These drought-tolerant plants play a critical role in supporting a tremendous range of pollinators and occur in nearly all eco-regions. The showy flowers of milkweeds offer abundant, high-quality nectar to pollinators, making them notable honeybee plants in many parts of the country. However, an enormous range of other pollinators, from hummingbirds to butterflies are also frequent Milkweed visitors.
Milkweeds are named for their milky latex sap, which contains the chemicals that make the plants un-palatable to most animals. Not surprisingly, Milkweeds are normally highly deer-resistant, and livestock also tend to leave them alone because of the bad taste. The plants have interesting fleshy, pod-like fruits that split when mature, releasing the seeds. Fluffy hairs, known as pappus, silk, or floss, are attached to the seeds. These aid in wind dispersal.
Milkweed flowers have a unique structure and are pollinated in a more specific way than most insect-visited flowers. Rather than occurring as free grains that are accessible to any visitor, milkweed pollen is contained in pollinia, waxy sacs located inside vertical grooves of the flower. When an insect visits the flower to obtain nectar, one of its legs may slip into a groove (“stigmatic slit”), attaching pollinia to the insect’s leg. Fertilization occurs when pollinia are then inadvertently transferred by the insect to another milkweed flower.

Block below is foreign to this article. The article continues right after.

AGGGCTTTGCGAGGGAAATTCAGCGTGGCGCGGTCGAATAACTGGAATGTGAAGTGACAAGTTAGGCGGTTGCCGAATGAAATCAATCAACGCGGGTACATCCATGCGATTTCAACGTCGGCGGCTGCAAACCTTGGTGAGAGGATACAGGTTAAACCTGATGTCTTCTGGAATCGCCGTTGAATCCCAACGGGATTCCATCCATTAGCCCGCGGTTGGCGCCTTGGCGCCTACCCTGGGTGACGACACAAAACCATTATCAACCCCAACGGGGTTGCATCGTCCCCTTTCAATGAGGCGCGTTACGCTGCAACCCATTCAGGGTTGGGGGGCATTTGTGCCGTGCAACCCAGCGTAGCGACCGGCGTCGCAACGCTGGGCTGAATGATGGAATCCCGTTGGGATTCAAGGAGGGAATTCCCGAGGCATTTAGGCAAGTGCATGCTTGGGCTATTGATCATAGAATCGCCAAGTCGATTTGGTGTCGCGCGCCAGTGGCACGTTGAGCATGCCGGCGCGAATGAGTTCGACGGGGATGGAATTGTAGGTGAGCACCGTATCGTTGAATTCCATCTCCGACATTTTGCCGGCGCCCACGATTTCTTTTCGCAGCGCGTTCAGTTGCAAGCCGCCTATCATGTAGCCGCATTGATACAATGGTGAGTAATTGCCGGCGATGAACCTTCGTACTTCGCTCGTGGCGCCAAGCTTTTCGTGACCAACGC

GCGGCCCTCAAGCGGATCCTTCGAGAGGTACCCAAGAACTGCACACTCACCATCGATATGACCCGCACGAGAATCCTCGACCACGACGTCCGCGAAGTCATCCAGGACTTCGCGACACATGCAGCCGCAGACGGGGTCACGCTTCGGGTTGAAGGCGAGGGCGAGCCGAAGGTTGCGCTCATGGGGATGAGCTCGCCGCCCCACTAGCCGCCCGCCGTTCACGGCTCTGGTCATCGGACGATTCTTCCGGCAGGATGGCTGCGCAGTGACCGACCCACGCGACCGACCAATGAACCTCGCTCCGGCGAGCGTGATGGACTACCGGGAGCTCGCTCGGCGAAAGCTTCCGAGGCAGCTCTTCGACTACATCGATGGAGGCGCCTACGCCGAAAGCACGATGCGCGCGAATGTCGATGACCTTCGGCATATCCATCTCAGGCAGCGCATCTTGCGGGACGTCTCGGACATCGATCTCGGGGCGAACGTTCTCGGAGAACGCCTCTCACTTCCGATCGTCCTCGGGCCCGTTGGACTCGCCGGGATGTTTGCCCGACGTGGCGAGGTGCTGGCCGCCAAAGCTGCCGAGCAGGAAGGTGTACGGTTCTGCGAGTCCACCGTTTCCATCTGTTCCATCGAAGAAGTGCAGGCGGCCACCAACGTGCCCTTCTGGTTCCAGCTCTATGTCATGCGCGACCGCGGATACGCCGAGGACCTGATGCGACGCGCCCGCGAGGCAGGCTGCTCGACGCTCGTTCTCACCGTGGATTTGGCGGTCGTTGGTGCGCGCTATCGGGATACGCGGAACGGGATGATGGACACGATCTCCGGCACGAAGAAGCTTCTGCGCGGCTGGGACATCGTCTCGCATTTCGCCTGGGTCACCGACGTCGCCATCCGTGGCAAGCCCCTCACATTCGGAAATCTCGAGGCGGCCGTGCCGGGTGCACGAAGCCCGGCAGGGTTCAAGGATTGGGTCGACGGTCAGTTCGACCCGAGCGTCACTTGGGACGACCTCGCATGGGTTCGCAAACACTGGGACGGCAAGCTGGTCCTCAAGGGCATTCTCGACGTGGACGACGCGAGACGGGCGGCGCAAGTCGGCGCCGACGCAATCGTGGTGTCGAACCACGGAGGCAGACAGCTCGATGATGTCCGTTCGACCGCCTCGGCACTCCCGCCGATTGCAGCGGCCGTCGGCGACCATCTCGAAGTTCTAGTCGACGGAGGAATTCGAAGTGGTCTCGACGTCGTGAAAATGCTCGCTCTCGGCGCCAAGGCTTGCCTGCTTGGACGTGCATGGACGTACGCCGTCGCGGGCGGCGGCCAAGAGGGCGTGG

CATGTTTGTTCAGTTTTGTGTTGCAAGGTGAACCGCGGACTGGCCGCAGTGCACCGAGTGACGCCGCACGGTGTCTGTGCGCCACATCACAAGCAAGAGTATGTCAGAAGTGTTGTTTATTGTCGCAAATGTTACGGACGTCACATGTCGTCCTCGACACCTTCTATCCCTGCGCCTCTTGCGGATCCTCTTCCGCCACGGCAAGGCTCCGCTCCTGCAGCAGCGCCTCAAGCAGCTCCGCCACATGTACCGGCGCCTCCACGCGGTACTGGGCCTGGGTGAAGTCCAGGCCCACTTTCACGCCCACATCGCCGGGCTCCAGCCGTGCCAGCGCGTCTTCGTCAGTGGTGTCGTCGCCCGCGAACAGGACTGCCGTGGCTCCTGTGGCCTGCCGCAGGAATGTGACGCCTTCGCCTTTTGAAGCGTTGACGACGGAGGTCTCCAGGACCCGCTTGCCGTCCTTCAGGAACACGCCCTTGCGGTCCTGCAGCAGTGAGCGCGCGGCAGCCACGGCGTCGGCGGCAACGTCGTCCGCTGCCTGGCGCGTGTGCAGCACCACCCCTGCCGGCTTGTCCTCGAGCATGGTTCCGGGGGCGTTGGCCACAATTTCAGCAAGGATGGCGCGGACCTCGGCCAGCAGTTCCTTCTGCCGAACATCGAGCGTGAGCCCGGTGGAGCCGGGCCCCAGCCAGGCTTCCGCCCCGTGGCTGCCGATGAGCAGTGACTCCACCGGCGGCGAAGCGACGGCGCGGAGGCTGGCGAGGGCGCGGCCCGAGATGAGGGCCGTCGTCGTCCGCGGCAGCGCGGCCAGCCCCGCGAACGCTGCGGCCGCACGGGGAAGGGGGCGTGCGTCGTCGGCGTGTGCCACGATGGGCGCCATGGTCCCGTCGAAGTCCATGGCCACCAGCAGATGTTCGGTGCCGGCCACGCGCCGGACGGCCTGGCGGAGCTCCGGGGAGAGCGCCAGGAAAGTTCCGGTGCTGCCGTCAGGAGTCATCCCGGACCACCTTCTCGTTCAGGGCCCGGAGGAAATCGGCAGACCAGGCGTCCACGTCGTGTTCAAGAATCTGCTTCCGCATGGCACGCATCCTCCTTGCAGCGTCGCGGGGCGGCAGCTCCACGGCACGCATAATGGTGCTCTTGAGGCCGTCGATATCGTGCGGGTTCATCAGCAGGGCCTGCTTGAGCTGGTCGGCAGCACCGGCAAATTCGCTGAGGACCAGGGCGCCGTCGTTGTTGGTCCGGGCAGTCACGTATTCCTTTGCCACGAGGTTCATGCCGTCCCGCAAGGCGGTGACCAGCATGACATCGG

Milkweeds have a variety of ethnobotanical uses. Native Americans used stem fibers to make string, rope, and cloth. Also, the sap was used by some tribes to heal sores and cuts and for removing warts. The cardiac glycosides present in the sap of the milkweed are allied to digitalins used in treating some heart disease. Native Americans made a tea from milkweeds as a tonic to strengthen the heart and the Navajo also used it as a treatment for the bite from a rabid animal.
During World War II, Milkweed’s silky floss was used to fill life vests and aviation life jackets and is currently used as hypo-allergenic filling for pillows and comforters. Milkweed silk is 5 to 6 times more buoyant than cork.
ENHANCING BEE SURVIVAL
Extensive research demonstrates that crops with sufficient nearby natural habitat can achieve all their pollination from wild native bees alone, and that managed honeybees are healthier and more resistant to diseases when they have access to diverse and abundant floral resources. As high-quality nectar producers, milkweeds play an important role in supporting bees.